Randy served as our State Representative for four years and has been our State Senator for four years. Because of his experience and longevity as our State Senator, he serves on many coveted committees. He is Chairman of the Senate Transportation Committee and is Chairman of the Transportation Legislative Review Committee (TLRC). He is a member of the important Senate Agriculture, Natural Resources, & Energy Committee. And, is Chairman of the critical Capital Development Committee. He also serves on the Water Resources Review Committee.

A new comer to the Senate District 8 seat would have to serve for several years to reach the level of committee assignments and responsibilities that Senator Baumgardner now holds.

Also, Senator Baumgardner is a rancher and he understands very well the issues we face here in rural Colorado—-including water. To vote for Randy’s opponent does not make sense to me. His seniority on these committees should not be lost. Randy is passionate about supporting jobs here in Northwest Colorado.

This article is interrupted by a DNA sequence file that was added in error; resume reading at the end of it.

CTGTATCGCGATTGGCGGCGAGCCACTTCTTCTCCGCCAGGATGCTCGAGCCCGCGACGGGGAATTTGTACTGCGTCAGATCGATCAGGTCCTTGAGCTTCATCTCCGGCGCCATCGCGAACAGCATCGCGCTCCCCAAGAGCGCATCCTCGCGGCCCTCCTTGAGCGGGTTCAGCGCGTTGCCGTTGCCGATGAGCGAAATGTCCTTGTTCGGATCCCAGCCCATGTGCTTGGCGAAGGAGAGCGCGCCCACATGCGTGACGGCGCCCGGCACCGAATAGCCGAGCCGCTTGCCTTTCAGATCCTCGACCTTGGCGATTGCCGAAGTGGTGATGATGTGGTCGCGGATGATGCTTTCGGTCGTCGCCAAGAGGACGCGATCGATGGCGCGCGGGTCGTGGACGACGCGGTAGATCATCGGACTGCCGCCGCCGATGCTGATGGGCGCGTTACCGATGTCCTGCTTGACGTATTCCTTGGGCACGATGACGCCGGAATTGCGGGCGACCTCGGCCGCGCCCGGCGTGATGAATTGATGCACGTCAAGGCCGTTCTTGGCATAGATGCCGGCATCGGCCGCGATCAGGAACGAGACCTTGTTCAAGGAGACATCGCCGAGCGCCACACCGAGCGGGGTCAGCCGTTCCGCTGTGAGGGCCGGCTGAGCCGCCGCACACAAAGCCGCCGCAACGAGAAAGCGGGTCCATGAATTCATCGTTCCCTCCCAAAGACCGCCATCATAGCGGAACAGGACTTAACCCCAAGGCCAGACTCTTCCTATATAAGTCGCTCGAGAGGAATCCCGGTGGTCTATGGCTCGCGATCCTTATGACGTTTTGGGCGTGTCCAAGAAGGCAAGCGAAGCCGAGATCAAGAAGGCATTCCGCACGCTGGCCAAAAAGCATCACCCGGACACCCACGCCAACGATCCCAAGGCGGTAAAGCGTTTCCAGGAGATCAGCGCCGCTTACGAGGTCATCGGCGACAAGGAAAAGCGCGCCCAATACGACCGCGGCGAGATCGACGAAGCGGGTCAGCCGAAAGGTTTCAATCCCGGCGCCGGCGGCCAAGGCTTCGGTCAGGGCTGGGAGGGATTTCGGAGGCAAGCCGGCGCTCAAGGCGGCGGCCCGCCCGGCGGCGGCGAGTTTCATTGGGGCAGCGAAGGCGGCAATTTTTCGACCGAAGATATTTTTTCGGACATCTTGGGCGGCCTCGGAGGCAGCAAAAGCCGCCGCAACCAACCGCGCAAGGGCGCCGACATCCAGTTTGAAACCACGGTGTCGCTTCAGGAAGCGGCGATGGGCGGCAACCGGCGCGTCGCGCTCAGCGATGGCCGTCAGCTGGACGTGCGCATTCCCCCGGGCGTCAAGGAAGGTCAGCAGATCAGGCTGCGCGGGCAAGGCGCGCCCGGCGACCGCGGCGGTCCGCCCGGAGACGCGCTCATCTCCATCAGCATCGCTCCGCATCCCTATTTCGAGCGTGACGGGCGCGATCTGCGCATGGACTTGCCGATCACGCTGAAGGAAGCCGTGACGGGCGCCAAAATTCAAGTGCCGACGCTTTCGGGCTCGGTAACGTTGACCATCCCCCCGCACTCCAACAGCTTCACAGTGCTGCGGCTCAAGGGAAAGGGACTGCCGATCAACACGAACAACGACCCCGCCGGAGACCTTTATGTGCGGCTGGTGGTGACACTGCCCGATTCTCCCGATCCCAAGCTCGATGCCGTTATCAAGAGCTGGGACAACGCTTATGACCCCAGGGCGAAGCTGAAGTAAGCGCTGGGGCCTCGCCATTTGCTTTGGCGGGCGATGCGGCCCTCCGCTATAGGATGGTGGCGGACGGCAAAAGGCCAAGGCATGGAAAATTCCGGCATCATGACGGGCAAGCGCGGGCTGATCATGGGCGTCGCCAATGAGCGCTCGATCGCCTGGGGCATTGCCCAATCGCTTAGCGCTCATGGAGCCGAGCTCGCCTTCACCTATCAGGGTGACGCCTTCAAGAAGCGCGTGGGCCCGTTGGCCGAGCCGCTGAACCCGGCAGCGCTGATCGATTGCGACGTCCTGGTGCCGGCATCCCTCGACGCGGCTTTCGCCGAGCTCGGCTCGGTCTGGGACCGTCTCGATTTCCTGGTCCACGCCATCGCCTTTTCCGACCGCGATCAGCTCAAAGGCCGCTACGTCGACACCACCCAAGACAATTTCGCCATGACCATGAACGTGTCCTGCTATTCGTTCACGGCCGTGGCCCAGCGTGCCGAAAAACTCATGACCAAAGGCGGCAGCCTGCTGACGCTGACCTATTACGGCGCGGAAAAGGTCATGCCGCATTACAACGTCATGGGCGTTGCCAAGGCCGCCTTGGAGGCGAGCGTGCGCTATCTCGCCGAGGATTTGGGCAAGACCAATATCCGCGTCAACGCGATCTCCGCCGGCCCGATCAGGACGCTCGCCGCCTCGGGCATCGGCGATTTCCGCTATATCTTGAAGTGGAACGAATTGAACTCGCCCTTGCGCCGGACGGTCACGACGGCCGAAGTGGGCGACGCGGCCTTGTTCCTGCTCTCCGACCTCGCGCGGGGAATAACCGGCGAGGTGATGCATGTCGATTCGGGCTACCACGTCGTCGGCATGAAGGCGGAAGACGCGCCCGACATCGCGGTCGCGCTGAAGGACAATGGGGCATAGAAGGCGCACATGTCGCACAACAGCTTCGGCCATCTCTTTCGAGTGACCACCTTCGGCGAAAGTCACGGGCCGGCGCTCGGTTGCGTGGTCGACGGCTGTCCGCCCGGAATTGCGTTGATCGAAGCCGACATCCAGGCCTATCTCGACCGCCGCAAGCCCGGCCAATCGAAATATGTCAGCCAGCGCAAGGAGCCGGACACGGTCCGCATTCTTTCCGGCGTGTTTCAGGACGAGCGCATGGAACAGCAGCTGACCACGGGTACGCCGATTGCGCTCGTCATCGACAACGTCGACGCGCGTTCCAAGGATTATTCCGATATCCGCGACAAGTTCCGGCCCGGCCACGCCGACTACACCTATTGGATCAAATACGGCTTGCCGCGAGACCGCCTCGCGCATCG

Randy and I have been friends for over ten years and I know first-hand he has been a strong voice for and is deeply committed to this district in Northwest Colorado. I’m voting for Senator Randy Baumgardner and hope you will join me and vote for him, also. Thank you!

Jack Taylor (Retired)

Colorado State Senator

Steamboat Springs

Trump critic’s hypocrisy is showing

In response to the letter “What do Federal income taxes pay for?” I just had to respond to Ms. Moskal’s criticism of Donald Trump.

It is incredulous that she makes the statement that she “find(s) for a person, supposedly worth billions, to pay no income taxes…” This statement smacks of hypocrisy and defective analysis. In doing so, she perfectly demonstrates a lack of logic that will have to return to the “public square” if this country is ever to have a meaningful discussion about the merits of political issues and policy.